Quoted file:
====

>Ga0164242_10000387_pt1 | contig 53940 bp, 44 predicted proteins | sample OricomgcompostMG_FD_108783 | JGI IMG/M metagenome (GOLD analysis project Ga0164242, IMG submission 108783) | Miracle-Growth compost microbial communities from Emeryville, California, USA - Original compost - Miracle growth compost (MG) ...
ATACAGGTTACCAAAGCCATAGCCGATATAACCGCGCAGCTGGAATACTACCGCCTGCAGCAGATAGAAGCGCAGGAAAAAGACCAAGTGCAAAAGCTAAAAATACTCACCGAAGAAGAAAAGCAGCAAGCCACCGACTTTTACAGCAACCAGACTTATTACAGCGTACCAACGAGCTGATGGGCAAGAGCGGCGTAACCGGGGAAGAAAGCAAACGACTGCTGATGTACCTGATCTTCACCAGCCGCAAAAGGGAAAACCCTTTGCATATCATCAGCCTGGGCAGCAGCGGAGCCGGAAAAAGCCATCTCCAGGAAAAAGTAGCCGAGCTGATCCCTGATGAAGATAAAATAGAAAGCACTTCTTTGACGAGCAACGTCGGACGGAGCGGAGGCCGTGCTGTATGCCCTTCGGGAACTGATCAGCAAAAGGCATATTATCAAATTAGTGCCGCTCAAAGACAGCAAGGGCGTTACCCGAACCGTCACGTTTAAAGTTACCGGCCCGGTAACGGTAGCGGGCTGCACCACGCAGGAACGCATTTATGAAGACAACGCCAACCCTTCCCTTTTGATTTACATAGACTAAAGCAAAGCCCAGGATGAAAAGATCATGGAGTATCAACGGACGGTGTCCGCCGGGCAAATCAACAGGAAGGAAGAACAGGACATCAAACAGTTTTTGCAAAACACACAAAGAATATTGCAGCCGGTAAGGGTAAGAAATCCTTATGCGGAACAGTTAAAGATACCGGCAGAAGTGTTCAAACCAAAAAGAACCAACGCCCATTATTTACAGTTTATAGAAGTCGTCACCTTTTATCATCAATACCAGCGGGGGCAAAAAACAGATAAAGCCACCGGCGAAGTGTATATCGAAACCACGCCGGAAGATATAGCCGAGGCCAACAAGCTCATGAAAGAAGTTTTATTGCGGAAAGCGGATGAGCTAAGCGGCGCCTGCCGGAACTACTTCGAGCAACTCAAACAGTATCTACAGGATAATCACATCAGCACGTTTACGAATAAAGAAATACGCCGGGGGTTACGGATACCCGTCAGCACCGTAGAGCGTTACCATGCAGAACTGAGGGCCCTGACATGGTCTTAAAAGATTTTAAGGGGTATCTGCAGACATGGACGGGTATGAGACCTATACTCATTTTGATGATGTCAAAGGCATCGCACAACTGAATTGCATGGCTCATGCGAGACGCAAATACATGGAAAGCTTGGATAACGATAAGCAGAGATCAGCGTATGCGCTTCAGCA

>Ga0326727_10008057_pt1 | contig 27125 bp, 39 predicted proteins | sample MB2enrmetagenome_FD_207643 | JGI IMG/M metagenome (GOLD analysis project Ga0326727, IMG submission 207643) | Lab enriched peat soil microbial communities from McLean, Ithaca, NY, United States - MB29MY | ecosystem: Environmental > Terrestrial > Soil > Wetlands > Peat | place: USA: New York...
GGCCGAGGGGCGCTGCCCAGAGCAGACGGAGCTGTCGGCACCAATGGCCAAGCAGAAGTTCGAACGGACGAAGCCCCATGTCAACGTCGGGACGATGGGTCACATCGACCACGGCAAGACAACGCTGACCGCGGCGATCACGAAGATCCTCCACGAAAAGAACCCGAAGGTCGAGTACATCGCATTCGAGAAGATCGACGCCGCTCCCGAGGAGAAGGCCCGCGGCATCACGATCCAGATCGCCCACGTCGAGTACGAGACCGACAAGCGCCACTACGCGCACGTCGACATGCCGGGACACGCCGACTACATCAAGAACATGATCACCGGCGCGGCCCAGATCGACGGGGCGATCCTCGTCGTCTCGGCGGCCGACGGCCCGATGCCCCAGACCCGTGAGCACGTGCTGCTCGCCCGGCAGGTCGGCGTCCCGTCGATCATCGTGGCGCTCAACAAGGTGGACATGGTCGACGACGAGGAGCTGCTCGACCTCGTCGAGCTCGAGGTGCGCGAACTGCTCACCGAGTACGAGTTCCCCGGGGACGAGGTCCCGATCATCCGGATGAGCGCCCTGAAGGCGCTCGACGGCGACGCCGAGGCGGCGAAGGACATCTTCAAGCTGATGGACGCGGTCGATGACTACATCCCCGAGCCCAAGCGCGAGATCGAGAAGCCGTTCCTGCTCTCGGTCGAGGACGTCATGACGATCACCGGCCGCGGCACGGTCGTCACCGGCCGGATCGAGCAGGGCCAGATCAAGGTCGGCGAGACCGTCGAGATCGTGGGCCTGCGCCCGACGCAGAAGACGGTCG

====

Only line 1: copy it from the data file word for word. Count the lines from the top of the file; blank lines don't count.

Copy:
>Ga0164242_10000387_pt1 | contig 53940 bp, 44 predicted proteins | sample OricomgcompostMG_FD_108783 | JGI IMG/M metagenome (GOLD analysis project Ga0164242, IMG submission 108783) | Miracle-Growth compost microbial communities from Emeryville, California, USA - Original compost - Miracle growth compost (MG) ...